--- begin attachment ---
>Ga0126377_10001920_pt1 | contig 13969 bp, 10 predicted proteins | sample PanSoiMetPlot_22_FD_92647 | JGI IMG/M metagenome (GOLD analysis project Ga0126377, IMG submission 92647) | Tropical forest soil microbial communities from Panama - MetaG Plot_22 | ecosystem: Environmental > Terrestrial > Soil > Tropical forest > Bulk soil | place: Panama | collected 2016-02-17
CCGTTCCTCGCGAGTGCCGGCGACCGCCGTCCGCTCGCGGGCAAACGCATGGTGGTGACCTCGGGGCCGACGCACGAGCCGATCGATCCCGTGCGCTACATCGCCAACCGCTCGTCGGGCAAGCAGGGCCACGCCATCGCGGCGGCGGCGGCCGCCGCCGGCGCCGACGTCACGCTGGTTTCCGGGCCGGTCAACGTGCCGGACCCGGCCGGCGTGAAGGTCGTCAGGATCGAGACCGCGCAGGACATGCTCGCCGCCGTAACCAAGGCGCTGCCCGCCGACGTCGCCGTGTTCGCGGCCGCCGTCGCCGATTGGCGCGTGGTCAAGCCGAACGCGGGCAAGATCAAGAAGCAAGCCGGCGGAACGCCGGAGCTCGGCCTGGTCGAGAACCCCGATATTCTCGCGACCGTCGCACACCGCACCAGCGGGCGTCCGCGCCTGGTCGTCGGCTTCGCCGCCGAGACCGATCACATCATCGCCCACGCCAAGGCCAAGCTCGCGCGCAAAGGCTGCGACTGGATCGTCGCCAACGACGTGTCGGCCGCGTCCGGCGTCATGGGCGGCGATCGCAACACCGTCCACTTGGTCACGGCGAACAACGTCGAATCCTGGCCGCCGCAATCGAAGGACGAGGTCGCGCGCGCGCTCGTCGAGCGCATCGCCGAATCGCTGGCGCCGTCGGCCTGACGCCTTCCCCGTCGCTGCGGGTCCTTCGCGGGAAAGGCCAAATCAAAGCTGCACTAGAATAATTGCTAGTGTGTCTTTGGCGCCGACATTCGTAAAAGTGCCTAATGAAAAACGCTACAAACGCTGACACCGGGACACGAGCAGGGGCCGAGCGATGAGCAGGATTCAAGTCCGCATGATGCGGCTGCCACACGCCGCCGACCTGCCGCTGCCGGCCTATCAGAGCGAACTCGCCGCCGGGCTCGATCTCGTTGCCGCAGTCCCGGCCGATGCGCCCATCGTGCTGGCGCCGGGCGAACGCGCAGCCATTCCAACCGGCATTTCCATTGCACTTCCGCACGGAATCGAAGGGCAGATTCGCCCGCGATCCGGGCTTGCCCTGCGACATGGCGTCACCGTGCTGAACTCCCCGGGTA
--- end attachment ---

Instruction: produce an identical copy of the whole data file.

>Ga0126377_10001920_pt1 | contig 13969 bp, 10 predicted proteins | sample PanSoiMetPlot_22_FD_92647 | JGI IMG/M metagenome (GOLD analysis project Ga0126377, IMG submission 92647) | Tropical forest soil microbial communities from Panama - MetaG Plot_22 | ecosystem: Environmental > Terrestrial > Soil > Tropical forest > Bulk soil | place: Panama | collected 2016-02-17
CCGTTCCTCGCGAGTGCCGGCGACCGCCGTCCGCTCGCGGGCAAACGCATGGTGGTGACCTCGGGGCCGACGCACGAGCCGATCGATCCCGTGCGCTACATCGCCAACCGCTCGTCGGGCAAGCAGGGCCACGCCATCGCGGCGGCGGCGGCCGCCGCCGGCGCCGACGTCACGCTGGTTTCCGGGCCGGTCAACGTGCCGGACCCGGCCGGCGTGAAGGTCGTCAGGATCGAGACCGCGCAGGACATGCTCGCCGCCGTAACCAAGGCGCTGCCCGCCGACGTCGCCGTGTTCGCGGCCGCCGTCGCCGATTGGCGCGTGGTCAAGCCGAACGCGGGCAAGATCAAGAAGCAAGCCGGCGGAACGCCGGAGCTCGGCCTGGTCGAGAACCCCGATATTCTCGCGACCGTCGCACACCGCACCAGCGGGCGTCCGCGCCTGGTCGTCGGCTTCGCCGCCGAGACCGATCACATCATCGCCCACGCCAAGGCCAAGCTCGCGCGCAAAGGCTGCGACTGGATCGTCGCCAACGACGTGTCGGCCGCGTCCGGCGTCATGGGCGGCGATCGCAACACCGTCCACTTGGTCACGGCGAACAACGTCGAATCCTGGCCGCCGCAATCGAAGGACGAGGTCGCGCGCGCGCTCGTCGAGCGCATCGCCGAATCGCTGGCGCCGTCGGCCTGACGCCTTCCCCGTCGCTGCGGGTCCTTCGCGGGAAAGGCCAAATCAAAGCTGCACTAGAATAATTGCTAGTGTGTCTTTGGCGCCGACATTCGTAAAAGTGCCTAATGAAAAACGCTACAAACGCTGACACCGGGACACGAGCAGGGGCCGAGCGATGAGCAGGATTCAAGTCCGCATGATGCGGCTGCCACACGCCGCCGACCTGCCGCTGCCGGCCTATCAGAGCGAACTCGCCGCCGGGCTCGATCTCGTTGCCGCAGTCCCGGCCGATGCGCCCATCGTGCTGGCGCCGGGCGAACGCGCAGCCATTCCAACCGGCATTTCCATTGCACTTCCGCACGGAATCGAAGGGCAGATTCGCCCGCGATCCGGGCTTGCCCTGCGACATGGCGTCACCGTGCTGAACTCCCCGGGTA